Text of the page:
At the End of the Passage
And the gates of Hell are opened and riven,
And the winds of Hell are loosened and driven,
And the dust flies up in the face of Heaven,
And the clouds come down in a fiery sheet,
Heavy to raise and hard to be borne.
And the soul of man is turned from his meat,
Turned from the trifles for which he has striven
Sick in his body, and heavy hearted,
And his soul flies up like the dust in the sheet
Breaks from his flesh and is gone and departed,
As the blasts they blow on the cholera- horn.
Four men, each entitled to life, liberty, and the pursuit of happiness, sat at a table playing whist. The thermometer markedfor themone hundred and one degrees of heat. The room was darkened till it was only just possible to distinguish the pips of the cards and the very white faces of the players. A tattered, rotten punkah of whitewashed calico was puddling the hot air and whining dolefully at each stroke. Outside lay gloom of a November day in London. There was neither sky, sun, nor horizon,nothing but a brown purple haze of heat. It was as though the earth were dying of apoplexy.
From time to time clouds of tawny dust rose from the ground without wind or warning, flung themselves tablecloth-wise among the tops of the parched trees, and came down again. Then a whirling dust-devil would scutter across the plain for a couple of miles, break, and fall outward, though there was nothing to check its flight save a long low line of piled railway-sleepers white with the dust, a cluster of huts made of mud, condemned rails, and canvas, and the one squat four-roomed bungalow that belonged to the assistant engineer in charge of a section of the Gaudhari State line then under construction.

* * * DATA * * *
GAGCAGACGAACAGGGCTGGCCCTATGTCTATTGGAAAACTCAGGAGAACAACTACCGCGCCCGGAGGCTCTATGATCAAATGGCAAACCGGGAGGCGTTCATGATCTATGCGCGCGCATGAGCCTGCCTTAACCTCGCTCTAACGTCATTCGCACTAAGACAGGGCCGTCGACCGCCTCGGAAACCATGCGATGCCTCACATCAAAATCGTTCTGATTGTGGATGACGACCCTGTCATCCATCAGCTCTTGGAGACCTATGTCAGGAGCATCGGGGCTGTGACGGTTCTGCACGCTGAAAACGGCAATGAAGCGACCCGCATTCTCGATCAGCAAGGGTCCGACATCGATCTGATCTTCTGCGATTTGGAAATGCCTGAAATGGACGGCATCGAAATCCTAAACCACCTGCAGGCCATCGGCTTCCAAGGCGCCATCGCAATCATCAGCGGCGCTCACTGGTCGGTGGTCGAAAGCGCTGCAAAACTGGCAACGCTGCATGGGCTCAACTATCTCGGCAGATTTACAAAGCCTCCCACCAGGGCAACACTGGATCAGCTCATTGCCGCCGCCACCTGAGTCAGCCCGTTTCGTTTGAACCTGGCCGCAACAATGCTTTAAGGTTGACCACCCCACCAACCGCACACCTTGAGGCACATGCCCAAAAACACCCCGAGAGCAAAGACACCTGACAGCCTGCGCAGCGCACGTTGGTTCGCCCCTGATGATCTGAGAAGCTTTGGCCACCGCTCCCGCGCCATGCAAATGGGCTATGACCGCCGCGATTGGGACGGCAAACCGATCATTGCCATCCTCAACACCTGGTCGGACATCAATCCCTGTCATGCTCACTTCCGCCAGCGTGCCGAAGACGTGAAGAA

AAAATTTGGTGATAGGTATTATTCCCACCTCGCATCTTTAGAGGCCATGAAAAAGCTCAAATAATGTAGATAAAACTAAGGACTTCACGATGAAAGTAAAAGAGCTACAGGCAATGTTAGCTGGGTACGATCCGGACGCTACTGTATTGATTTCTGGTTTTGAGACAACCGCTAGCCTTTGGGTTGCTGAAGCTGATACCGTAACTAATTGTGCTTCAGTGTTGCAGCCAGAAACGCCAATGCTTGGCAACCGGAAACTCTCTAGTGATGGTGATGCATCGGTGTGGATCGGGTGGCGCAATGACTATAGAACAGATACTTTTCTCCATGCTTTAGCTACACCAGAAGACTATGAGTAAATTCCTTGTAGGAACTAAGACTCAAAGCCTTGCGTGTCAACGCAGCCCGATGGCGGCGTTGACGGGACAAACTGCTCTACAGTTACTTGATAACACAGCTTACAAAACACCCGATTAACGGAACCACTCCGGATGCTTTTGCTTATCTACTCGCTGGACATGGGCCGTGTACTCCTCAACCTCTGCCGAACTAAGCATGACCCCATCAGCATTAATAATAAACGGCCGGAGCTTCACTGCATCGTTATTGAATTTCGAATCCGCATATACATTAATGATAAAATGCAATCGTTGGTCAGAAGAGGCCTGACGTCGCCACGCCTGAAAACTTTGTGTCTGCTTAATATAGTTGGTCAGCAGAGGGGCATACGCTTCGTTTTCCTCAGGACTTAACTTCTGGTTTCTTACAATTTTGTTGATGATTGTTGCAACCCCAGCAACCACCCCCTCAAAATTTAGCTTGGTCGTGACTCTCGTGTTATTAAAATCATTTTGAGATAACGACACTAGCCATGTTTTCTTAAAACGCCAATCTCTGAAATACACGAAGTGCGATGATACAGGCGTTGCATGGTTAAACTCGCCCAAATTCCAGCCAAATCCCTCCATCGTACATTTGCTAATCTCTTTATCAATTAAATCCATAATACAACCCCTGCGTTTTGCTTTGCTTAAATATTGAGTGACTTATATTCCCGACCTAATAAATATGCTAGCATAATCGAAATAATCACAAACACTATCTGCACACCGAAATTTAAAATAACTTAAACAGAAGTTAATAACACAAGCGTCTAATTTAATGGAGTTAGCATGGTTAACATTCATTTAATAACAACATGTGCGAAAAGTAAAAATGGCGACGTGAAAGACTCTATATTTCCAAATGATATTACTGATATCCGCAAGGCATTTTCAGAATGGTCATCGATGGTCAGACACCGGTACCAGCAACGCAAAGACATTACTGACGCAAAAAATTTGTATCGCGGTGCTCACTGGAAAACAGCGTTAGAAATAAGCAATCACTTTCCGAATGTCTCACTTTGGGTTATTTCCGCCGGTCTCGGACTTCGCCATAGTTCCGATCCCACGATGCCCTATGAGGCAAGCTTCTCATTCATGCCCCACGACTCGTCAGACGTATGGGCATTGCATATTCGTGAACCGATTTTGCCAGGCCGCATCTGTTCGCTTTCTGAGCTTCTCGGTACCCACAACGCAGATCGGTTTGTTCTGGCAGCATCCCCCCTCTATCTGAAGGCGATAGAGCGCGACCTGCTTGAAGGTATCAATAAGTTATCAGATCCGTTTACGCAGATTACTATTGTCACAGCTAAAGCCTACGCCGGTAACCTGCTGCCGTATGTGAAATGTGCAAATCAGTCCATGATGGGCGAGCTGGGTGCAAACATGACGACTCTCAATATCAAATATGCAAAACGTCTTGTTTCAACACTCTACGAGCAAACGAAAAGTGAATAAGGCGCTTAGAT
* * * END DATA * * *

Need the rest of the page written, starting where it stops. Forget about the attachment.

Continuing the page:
The four, stripped to the thinnest of sleeping-suits, played whist crossly, with wranglings as to leads and returns. It was not the best kind of whist, but they had taken some trouble to arrive at it. Mottram of the Indian Survey had ridden thirty and railed one hundred miles from his lonely post in the desert since the night before; Lowndes of the Civil Service, on special duty in the political department, had come as far to escape for an instant the miserable intrigues of an impoverished native State whose king alternately fawned and blustered for more money from the pitiful revenues contributed by hard-wrung peasants and despairing camel-breeders; Spurstow, the doctor of the line, had left a cholera-stricken camp of coolies to look after itself for forty-eight hours while he associated with white men once more. Hummil, the assistant engineer, was the host. He stood fast and received his friends thus every Sunday if they could come in. When one of them failed to appear, he would send a telegram to his last address, in order that he might know whether the defaulter were dead or alive. There are very many places in the East where it is not good or kind to let your acquaintances drop out of sight even for one short week.
The players were not conscious of any special regard for each other. They squabbled whenever they met; but they ardently desired to meet, as men without water desire to drink. They were lonely folk who understood the dread meaning of loneliness. They were all under thirty years of age,which is too soon for any man to possess that knowledge.
Pilsener? said Spurstow, after the second rubber, mopping his forehead.
Beers out, Im sorry to say, and theres hardly enough soda-water for to-night, said Hummil.
What filthy bad management! Spurstow snarled.
Cant help it. Ive written and wired; but the trains dont come through regularly yet. Last week the ice ran out,as Lowndes knows.
Glad I didnt come. I could ha sent you some if I had known, though. Phew! its too hot to go on playing bumblepuppy. This with a savage scowl at Lowndes, who only laughed. He was a hardened offender.
Mottram rose from the table and looked out of a chink in the shutters.
What a sweet day! said he.
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